As Soka Gakkai Buddhists, every day we act to protect the dignity of life, aware that dialogue plays a crucial role in transforming the principles at the basis of our lives and choices. Over your many years of activism, you have met many people with different views: how have you been able to create a constructive dialogue with “others” so as to reach a shared vision, always giving priority to the dignity of life?

I was young between the end of the 1970s and the beginning of the 80s; in that period social and political movements mainly focused on peace and disarmament. So I was trained as a pacifist; I learned to believe that, when people unite, they can set a shared goal and achieve it together.
Whether they are together by accident or by choice, they can always mediate between different positions through dialogue. This is an advanced mediation, one that doesn’t race to the bottom but always focuses on people’s dignity.
This is the method we tested for the first time with the pacifist movement in Italy and in Europe, it was an international pacifist movement. ARCI is one of the organizations that participated in that movement, both locally and nationally, and it still uses this same method.
Thanks to international meetings we were able to meet with pacifists from other European countries, from the US, Africa and the East. Even in the small town in Sicily where I come from we had an experience as pacifist movement, discussing with people who had ideas different from ours, and we even organized international meetings. We knew that the ultimate goal was to reach an advanced mediation, respecting everyone’s opinion, looking for a shared solution to protect people’s dignity.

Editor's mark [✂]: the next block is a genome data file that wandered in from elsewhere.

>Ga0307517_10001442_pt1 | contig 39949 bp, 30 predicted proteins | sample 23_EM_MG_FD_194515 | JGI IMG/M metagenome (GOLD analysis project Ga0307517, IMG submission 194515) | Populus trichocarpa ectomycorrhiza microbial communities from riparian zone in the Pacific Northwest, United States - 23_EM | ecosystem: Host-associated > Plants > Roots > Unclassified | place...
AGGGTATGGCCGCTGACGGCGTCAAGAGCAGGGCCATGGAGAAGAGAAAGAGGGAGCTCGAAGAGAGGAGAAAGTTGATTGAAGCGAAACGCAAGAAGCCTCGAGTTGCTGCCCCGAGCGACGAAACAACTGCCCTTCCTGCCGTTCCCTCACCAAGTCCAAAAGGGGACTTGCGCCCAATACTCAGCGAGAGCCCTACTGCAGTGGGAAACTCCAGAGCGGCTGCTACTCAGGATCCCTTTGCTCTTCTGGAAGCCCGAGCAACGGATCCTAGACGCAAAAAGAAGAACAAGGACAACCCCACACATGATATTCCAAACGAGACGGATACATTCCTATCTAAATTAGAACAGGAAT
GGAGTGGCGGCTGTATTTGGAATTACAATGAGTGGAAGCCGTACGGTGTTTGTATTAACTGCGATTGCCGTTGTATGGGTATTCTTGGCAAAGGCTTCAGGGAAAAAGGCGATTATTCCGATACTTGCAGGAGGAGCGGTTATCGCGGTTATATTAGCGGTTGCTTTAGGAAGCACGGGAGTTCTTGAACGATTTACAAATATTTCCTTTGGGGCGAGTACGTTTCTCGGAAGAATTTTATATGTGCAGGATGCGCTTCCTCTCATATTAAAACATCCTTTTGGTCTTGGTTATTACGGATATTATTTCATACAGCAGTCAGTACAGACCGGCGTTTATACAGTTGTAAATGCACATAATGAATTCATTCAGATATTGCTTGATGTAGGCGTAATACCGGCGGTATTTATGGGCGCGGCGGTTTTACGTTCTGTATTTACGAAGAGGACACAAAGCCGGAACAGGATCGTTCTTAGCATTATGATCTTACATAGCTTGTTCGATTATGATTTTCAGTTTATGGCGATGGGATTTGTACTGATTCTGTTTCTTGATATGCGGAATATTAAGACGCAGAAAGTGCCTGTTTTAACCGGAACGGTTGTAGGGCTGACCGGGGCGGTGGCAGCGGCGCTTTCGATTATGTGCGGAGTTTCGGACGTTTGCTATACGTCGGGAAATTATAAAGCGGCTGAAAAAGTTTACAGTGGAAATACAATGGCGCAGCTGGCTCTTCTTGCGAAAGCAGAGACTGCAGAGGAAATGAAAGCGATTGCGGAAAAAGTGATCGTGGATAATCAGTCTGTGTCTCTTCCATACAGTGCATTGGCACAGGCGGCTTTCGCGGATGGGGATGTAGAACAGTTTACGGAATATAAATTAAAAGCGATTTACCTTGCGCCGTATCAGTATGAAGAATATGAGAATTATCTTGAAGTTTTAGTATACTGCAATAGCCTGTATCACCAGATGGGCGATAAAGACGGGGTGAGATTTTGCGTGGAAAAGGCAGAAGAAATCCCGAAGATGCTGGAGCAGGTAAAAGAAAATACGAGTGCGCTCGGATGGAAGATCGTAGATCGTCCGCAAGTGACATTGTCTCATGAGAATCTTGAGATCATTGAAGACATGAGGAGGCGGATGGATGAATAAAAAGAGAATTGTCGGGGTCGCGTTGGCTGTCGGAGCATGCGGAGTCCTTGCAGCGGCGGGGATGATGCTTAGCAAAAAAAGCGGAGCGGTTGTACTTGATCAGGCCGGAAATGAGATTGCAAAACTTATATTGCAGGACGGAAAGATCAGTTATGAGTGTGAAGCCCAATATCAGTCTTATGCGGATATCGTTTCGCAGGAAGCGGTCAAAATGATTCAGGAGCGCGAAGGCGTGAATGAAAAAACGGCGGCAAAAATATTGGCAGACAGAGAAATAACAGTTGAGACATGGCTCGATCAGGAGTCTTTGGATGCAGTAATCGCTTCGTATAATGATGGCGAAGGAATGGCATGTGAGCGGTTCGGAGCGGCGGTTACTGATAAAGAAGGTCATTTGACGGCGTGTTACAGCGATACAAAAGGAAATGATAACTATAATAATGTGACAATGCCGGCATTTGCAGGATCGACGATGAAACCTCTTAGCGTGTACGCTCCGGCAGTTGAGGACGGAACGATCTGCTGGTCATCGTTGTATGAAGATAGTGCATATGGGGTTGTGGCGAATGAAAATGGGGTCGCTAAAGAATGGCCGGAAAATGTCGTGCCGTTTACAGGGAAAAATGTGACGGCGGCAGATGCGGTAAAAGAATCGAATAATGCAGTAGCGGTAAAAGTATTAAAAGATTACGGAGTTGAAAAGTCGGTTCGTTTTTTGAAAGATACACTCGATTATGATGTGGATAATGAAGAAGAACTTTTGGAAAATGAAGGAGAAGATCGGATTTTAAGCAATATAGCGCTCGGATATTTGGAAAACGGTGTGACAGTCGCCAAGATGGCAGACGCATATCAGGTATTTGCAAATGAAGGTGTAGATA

This was my training and I think this is what I have brought into my experience with ARCI to protect the rights of foreigners.

Soka Gakkai International (SGI) President Daisaku Ikeda strongly supports women’s empowerment and maintains that this is the century of women.
Recently Afghan women took to the streets to demonstrate for their rights, putting their own lives at risk.
Are there any examples of women who inspired you in your role as the protagonist of many social battles?

In my life I have met many women in politics and in the pacifist movement, most of my training was influenced by them.
The emancipation of women is a turning point for the whole planet, especially in those countries like Afghanistan or Iran, where social structures force women to be subjected to men’s will, regardless of their education, social class or economic level.
As Westerners or Europeans, we often give lectures about democracy. However, in my view, the emancipation of women can come more from the protagonists rebelling than from external actors making decisions. Of course, external actors should question themselves in Europe as in those countries.
In the case of humanitarian corridors, our priority is saving women and LGBTQ+ individuals. Fleeing that situation, they become free, they can build their own life and, if they want to, they can help their country move towards democracy.
Until women live in subjugation in those countries, we cannot talk about democracy. Theirs is a total lack of freedom.
A positive example of a woman who has inspired me is Luciana Castellina who is now over 90 years old and whom I consider my godmother. She played a crucial role in Italian and international politics participating in the feminist and pacifist movements and creating bonds with the whole of civil society and liberation movements in Europe, Africa, the US and South America.
I certainly learned many things from her, in particular how to ensure consistency between one’s personal behavior and the way relations are handled in politics and in the public space.

Back to news